Mariah’s discovery by Sony Music CEO Tommy Mottola – who she describes as “a potent combination of father figure, Svengali, business partner, confidant, and companion” – is the stuff of music industry legend. While at an industry party with her friend Brenda K. Starr, Mariah locked eyes with Mottola who later asked Starr, “Who’s your friend?” After Starr handed over Mariah’s demo, Mottola immediately left the party and headed directly to his limo so that he could listen to these songs on the car stezza. Suitably impressed, Mottola tracked Mariah down, signed her, and then married her a few years later. She was 23 and he was 44. “This was the first of what would be a strange and fantastical series of Cinderella stories in my life,” Mariah explains in her book. “But I was not swept off my feet, and trust and believe me, Tommy Mottola was no Prince Charming.”

In his 2013 memoir, Mottola admits his relationship with Mariah was “absolutely wrong and inappropriate,” adding, “If it seemed like I was controlling, I apologise. Was I obsessive? Yes, but that was also a part of the reason for her success.” Mimi begs to differ.

Music Box‘s calling card is definitely the airy R&B/hip-hop swoon of Dreamlover, built from a sample of Blind Alley by The Emotions (1972) that had previously been used on Big Daddy Kane’s Ain’t No Half-Steppin’ (1988). This masterpiece started a trend for Mariah, with samples also forming musical beds for other hits including Fantasy, Honey, Heartbreaker and Loverboy. During an interview, Mariah bemoaned, “I hate it when people are like [adopts a dramatic voice]: ‘She’s taking a new direction with hip hop.’ I’m like, ‘Will you please freakin’ research?’ I’ve been doing this for a long time – working with [writer-producer] Dave Hall on Dreamlover, using the Ain’t No Half-Steppin’ loop… It was just digging in the crates with Dave Hall and coming up with, ‘Hey, let’s use this loop!’ And from then on, I did it anytime I could.”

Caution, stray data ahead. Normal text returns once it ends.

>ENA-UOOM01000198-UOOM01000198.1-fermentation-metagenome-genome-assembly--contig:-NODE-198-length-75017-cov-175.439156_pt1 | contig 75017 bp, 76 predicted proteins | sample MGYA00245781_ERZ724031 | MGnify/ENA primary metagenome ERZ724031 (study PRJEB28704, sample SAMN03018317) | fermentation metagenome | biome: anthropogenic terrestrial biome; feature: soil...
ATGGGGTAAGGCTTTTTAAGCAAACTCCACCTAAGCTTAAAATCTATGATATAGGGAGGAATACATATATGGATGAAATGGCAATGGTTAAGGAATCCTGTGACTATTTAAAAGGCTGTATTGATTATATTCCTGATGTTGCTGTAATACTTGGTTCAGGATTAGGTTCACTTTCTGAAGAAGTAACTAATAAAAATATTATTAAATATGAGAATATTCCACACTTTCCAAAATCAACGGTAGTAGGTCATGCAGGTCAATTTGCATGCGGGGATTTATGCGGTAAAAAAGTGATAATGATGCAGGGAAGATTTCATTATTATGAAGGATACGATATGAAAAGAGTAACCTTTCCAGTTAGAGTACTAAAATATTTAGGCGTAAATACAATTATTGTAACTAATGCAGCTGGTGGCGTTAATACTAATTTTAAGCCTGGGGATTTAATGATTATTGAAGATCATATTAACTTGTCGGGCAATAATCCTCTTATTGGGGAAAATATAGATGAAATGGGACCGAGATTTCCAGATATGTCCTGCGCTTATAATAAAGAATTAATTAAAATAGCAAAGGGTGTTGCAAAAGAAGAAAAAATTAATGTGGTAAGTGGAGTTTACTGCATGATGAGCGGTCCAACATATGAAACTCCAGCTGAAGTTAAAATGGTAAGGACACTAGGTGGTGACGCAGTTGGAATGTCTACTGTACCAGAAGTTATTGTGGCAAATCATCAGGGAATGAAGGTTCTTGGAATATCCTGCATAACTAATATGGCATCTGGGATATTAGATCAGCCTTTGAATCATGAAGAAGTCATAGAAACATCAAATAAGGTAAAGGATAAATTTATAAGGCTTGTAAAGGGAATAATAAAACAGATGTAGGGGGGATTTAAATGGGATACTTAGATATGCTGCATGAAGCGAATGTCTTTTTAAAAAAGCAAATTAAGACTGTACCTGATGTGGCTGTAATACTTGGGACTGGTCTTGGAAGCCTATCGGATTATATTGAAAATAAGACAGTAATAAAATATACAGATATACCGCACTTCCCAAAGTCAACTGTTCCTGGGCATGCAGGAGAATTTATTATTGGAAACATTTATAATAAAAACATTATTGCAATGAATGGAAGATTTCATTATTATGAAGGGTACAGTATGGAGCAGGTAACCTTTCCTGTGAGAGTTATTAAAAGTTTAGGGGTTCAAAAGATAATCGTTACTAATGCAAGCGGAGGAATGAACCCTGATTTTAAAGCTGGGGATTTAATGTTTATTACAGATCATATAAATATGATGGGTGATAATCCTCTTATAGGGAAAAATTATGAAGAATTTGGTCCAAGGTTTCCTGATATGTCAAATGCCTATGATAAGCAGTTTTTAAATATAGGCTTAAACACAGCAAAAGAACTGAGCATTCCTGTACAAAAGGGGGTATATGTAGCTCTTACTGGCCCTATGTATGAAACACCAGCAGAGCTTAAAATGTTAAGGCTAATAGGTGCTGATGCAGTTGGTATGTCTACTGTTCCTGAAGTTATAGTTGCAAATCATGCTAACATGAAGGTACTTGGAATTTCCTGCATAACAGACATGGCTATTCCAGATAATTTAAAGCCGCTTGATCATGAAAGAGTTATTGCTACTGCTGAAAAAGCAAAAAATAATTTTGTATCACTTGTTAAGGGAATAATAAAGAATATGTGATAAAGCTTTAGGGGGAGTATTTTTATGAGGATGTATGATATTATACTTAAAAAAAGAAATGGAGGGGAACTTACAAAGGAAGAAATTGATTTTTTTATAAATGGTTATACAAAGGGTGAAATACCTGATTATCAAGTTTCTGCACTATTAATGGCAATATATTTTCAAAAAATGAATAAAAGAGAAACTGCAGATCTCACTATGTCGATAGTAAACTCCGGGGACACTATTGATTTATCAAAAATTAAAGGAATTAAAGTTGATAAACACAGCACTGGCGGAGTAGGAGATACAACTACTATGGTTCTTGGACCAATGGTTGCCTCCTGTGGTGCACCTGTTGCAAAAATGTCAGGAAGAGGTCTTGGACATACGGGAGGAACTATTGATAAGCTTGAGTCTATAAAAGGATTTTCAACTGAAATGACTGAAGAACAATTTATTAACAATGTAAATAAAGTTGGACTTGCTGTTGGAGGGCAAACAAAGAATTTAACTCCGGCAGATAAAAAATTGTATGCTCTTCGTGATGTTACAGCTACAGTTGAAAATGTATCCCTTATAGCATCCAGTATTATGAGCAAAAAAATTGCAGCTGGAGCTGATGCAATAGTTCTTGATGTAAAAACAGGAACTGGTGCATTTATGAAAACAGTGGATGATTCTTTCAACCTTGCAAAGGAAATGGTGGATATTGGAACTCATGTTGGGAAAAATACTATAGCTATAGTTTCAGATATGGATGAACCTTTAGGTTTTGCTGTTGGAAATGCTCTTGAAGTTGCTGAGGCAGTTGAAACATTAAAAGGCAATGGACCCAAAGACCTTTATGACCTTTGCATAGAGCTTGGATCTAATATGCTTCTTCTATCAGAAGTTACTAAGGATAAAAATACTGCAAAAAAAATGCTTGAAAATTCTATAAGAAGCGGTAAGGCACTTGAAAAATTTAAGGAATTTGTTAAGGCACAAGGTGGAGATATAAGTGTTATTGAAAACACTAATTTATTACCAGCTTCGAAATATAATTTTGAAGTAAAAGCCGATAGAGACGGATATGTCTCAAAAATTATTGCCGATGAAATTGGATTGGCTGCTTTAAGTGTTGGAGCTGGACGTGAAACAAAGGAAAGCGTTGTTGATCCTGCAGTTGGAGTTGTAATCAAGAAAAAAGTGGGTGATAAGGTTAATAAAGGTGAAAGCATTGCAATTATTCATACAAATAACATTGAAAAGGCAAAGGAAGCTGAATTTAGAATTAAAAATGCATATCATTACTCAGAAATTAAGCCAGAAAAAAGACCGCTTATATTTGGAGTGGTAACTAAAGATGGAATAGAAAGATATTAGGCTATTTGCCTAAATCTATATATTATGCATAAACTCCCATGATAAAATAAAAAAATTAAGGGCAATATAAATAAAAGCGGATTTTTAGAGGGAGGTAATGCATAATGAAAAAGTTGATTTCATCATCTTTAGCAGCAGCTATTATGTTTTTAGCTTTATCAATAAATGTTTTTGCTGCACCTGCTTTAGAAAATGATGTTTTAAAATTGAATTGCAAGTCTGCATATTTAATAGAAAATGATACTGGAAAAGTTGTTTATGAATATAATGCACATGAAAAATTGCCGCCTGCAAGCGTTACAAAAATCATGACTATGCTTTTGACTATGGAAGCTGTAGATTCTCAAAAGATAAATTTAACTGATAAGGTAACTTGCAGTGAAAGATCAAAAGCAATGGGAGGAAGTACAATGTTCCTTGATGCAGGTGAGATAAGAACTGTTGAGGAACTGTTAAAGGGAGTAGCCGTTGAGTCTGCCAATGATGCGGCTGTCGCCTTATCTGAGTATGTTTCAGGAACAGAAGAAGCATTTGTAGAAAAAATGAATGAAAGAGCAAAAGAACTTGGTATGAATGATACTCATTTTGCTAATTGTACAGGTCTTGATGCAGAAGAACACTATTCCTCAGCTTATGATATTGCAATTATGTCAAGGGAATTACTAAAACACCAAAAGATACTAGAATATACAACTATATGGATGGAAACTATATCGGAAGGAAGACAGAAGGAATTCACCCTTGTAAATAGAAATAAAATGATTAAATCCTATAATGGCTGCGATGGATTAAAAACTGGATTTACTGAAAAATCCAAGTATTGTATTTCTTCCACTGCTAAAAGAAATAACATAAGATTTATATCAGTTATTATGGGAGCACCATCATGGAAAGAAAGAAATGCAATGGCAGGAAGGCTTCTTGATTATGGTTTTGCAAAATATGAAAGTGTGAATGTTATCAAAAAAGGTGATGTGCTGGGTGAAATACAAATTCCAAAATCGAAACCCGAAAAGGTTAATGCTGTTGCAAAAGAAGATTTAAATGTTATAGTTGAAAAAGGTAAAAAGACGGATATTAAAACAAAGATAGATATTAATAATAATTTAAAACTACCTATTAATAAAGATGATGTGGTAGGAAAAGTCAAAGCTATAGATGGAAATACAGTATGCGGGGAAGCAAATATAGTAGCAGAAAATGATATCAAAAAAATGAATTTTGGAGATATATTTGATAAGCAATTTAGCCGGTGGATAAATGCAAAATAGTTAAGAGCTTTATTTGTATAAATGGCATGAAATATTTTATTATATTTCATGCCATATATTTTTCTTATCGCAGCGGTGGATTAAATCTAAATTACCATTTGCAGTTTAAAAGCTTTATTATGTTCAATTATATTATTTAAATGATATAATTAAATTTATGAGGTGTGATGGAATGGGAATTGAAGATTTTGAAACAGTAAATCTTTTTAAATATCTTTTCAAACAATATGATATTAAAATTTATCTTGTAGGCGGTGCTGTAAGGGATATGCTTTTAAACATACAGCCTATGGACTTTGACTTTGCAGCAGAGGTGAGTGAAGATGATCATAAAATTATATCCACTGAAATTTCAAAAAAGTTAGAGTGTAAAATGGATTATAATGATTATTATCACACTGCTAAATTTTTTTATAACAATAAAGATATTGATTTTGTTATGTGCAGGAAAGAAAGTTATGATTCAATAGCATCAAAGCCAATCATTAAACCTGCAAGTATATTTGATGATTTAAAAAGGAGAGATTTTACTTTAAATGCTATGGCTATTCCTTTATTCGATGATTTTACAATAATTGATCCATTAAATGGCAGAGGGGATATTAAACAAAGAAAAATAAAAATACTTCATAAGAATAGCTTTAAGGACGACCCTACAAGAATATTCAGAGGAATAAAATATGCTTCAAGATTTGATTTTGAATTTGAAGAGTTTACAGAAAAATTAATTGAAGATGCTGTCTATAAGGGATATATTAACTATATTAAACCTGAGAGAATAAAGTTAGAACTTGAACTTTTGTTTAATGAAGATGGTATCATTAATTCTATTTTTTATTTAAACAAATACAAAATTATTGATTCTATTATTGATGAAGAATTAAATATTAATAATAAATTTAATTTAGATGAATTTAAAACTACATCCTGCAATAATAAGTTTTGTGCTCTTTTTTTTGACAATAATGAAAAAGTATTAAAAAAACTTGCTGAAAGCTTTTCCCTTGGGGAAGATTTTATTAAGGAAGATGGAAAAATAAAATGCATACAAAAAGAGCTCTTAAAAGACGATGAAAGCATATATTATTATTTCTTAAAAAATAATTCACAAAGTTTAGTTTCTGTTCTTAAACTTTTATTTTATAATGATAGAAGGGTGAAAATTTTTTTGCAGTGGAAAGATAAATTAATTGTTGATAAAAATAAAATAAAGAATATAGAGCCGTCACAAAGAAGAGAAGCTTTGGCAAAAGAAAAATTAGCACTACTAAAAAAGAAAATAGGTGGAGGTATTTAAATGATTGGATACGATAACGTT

When Mariah heard a muzak version of Without You while dining in a restaurant, she remembered this song used to make her cry on the reg when she was a little girl, and immediately decided to include this Badfinger cover on her Music Box record. Which brings us to that hilarious mondegreen where a contestant on Music Idol, aspiring Bulgarian singer Valentina Hasan, introduced her audition piece as “a song by Mariah Carey, ‘Ken Lee‘” (mishearing Without You‘s “I can’t live” lyrics). Comedy gold, that’s best watched with ‘subtitles’.

 

Mariah has identified the gospel-tinged Anytime You Need A Friend as one of her favourite songs on this album. Although it sounds like a choir singing BVs, she points out, “It’s mostly these three girls that have been working with me: the Price sisters [Kelly and Shanrae] and another girl Melonie Daniels. It was a great experience to work with them and to do these gospel arrangements because they’re really from the church and they’re really, really authentic.”

Music Box’s second chart-topping single, Hero, which is widely regarded as Mariah’s signature song, was written after Carey/Afanasieff were commissioned to write a feature song for the soundtrack of a mainstream movie of the same name (starring Geena Davis and Dustin Hoffman). As Afanasieff recalls, he was sitting at the studio piano when he told Mariah what the film was about. Mariah remembers she came up with the song’s main melody and lyrics (“And then a hero comes along…”) during a bathroom break shortly afterwards. Afanasieff marvels: “Within two hours, we had this incredible seed for this song, Hero.

It was never meant for Mariah to sing. The song was originally written with Gloria Estefan in mind, but when Mottola (Mariah’s fiancé at the time) heard a rough demo, he convinced Mariah to keep it for herself. Then Afanasieff was tasked with explaining to Epic Records that the pair had failed to come up with a feature song. The Hero soundtrack’s feature song was eventually penned by Luther Vandross (Heart Of A Hero).

Earlier this year, Carey crashed the Schitt’s Creek cast’s Dear Class Of 2020 Zoom call, joining in on their stellar rendition of Hero (David Rose’s “suggestion”). During Mariah’s sweet message she thanks teachers for dealing with “students like me, who never really showed up at school on time.”

Mariah openly admits that her only career goal was to become “a star.” And you’ve gotta hand the diamond-encrusted tiara to Mimi: she made it happen.

Discover Music Box by Mariah Carey at JB Hi-Fi